In no particular order, here are a bunch of neat papers and links on feral dogs.
The ecology and behavior of feral dogs: A case
study from central Italy, Boitani (from the Serpell book The Domestic Dog)
From the same book as above, Variation in dog society: between resource dispersion and social flux ...you won't regret the book. I don't have an electronic copy of this.
POPULATION AND SOCIAL BIOLOGY OF FREE-RANGING DOGS, Daniels & Bekoff
The Green & Gipson handbook on feral dogs
ECOLOGY OF A FERAL DOG PACK ON A WILDLIFE REFUGE Nesbitt (from Michael Fox's book The Wild Canids)
Age-graded dominance hierarchies and social tolerance in packs of free-ranging dogs
Feral dogs of the Galapagos This talks a lot about variables to consider, such as the effects of climate and food supply on the phenotype, and on the social and hunting behavior of the dogs.
More on the Galapagos dogs, including their eradication with 1080 laced baits, as is done to Australian dingoes. It's worth noting that these are recently introduced dogs, being culled to protect unique native wildlife... As opposed to the ecosystem's apex predator being destroyed to protect livestock.
[not quite ferals but...] Spacing and social organization: Urban stray dogs revisited
Ferals in Puerto Rico
Ferals and strays in Concepcion, Chile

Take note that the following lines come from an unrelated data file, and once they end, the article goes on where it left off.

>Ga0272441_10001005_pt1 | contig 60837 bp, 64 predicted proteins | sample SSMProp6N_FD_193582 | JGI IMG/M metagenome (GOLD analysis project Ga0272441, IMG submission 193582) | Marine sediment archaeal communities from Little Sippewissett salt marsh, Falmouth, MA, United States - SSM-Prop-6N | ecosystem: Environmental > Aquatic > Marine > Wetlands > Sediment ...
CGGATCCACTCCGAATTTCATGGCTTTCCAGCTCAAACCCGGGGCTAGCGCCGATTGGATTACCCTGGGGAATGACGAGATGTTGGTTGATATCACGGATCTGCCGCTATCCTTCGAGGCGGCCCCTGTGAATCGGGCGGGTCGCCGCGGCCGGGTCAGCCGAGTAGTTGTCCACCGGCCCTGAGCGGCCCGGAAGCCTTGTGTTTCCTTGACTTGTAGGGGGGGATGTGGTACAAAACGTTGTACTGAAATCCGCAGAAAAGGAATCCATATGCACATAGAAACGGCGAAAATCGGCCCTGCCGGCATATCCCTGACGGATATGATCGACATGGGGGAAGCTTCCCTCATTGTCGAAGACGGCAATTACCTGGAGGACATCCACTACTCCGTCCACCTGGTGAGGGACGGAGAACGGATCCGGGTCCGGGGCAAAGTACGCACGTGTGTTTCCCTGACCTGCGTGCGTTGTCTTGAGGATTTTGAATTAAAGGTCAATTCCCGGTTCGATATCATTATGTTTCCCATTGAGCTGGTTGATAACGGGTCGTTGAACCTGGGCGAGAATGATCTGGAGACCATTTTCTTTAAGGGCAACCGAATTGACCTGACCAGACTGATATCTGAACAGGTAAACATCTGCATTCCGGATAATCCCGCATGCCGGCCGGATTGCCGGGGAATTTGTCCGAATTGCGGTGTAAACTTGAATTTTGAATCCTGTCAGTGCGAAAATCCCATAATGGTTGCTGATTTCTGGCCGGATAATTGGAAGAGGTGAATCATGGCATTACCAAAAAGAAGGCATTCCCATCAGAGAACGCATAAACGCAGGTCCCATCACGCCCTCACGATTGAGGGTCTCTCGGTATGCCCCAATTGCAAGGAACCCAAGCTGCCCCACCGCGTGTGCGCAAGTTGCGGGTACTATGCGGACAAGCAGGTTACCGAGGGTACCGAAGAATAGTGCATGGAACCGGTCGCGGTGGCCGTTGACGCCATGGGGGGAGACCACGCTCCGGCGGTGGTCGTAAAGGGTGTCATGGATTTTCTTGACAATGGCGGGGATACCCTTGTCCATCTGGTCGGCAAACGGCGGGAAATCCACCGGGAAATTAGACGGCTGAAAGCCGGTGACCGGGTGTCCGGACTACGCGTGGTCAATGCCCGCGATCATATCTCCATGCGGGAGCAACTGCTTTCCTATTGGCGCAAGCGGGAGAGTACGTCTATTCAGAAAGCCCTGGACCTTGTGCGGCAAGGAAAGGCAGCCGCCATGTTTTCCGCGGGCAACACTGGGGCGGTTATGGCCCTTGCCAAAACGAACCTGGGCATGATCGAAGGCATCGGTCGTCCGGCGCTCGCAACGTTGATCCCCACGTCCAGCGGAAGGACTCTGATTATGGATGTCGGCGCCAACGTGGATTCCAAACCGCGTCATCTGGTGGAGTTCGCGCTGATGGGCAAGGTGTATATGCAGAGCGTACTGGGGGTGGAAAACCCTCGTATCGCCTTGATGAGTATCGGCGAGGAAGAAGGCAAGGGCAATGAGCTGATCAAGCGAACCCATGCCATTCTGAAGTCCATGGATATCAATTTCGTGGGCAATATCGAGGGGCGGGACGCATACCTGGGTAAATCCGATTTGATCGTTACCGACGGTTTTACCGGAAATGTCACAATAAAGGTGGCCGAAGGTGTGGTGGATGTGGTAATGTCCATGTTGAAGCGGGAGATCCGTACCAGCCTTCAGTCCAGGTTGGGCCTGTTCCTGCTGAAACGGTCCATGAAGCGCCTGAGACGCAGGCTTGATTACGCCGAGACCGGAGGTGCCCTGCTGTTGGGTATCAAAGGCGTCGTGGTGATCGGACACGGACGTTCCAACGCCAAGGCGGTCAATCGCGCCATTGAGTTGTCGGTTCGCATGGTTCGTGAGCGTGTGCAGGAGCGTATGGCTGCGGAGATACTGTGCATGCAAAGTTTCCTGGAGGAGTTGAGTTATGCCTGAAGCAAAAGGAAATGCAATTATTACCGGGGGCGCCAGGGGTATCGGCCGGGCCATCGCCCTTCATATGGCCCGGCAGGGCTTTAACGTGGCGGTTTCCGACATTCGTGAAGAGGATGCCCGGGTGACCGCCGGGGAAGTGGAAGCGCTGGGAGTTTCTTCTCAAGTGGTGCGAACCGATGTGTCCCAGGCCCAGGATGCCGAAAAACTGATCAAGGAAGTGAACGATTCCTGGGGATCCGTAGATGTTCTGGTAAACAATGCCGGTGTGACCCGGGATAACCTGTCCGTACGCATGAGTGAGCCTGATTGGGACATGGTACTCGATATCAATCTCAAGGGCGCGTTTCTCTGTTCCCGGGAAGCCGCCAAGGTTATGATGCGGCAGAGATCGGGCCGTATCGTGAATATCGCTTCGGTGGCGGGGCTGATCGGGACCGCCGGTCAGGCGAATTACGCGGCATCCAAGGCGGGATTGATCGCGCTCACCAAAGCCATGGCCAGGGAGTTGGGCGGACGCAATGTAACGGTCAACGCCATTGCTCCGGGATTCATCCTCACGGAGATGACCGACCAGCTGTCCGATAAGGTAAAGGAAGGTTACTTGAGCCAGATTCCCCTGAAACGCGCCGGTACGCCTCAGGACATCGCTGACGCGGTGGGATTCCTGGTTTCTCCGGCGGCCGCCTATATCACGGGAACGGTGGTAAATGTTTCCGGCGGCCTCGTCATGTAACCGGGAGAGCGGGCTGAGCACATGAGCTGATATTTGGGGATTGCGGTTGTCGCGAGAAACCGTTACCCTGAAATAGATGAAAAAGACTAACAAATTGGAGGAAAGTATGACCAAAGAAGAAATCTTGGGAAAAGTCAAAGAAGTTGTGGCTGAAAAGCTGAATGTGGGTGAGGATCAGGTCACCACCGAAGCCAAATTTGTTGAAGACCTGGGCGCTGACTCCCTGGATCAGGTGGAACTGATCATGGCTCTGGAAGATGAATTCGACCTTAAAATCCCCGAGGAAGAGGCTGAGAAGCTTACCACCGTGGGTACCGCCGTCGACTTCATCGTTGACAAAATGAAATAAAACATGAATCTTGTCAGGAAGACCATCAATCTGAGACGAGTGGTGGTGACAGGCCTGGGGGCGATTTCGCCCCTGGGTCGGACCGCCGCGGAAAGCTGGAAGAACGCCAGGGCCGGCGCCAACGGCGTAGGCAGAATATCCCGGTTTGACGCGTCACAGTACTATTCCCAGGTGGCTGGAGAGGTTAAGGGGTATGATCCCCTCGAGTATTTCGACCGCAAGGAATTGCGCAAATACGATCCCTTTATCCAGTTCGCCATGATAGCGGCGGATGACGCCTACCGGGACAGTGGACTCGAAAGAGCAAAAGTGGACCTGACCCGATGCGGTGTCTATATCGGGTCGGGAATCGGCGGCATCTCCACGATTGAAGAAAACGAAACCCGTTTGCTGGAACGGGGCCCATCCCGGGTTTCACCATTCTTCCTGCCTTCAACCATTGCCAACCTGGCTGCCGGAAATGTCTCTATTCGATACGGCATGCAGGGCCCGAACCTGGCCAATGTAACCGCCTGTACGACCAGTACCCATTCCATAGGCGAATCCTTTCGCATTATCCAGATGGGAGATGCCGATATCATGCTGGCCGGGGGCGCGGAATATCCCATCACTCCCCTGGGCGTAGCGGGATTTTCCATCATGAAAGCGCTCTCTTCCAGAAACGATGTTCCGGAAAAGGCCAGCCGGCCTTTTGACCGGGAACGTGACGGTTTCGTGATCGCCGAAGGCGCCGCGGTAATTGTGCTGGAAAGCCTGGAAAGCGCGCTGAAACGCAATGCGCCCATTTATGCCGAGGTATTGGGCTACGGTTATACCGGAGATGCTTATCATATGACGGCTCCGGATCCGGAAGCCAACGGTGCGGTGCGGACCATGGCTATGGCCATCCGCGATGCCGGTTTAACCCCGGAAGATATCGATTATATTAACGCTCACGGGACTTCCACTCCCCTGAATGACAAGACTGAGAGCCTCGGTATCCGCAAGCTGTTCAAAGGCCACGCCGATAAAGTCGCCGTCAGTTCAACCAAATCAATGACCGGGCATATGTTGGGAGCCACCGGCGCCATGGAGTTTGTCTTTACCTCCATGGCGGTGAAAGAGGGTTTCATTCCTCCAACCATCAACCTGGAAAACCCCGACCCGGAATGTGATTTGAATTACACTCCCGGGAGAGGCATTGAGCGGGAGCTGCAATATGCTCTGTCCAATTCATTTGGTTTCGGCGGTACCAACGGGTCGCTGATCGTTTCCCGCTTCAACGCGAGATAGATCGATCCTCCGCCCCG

An overview from Encyclopedia of Animal Behavior
Ecology of Feral Dogs in Alabama, Scott & Causey
Favara dissertation on Feral and Stray Dog Population Management
Short overview of feral dog management, though Extension
Dominance in relation to age, sex, and competitive contexts in a group of free-ranging domestic dogs, Cafazzo
Population ecology of free-ranging urban dogs in West Bengal, India, Pal
Factors influencing intergroup agonistic behaviour in free-ranging domestic dogs, Pal
Packs in Texas with links to other studies, including packing up to kill wildlife.
Input from Dr. Mark Johnson of GWR, probably the most experienced handler of feral dogs worldwide
Italy's feral dogs, article from the NY Times
Video, "Mountains damaged by feral dog packs"
Bison herd attacked by feral dogs
Rez dogs - catching stray and feral dogs on the Navajo reservation.
Some takeaways are that dogs are impressively adaptable and flexible animals. Whether or not they 'pack up' depends on things like their food supply and environmental pressures. Owned dogs, and dogs living directly off human support, may or may not form cohesive packs. They aren't required to for hunting, but often do simply because of the highly social nature of dogs. (A few people every year in the US are killed by packs of owned dogs, especially in the Southwest and/or on reservations. Ferals, though, are usually too afraid to approach a human.) Like coyotes and dingoes, ferals can and do pack up to hunt larger game. Multigenerational ferals tend to develop better social skills and cooperative groups. However, pup mortality is still very high, as they are less hardy than wild canids and domestication also took a degenerative toll on their parenting skills. Packs in rural areas can have quite a range, sometimes comparable to that of wild wolves.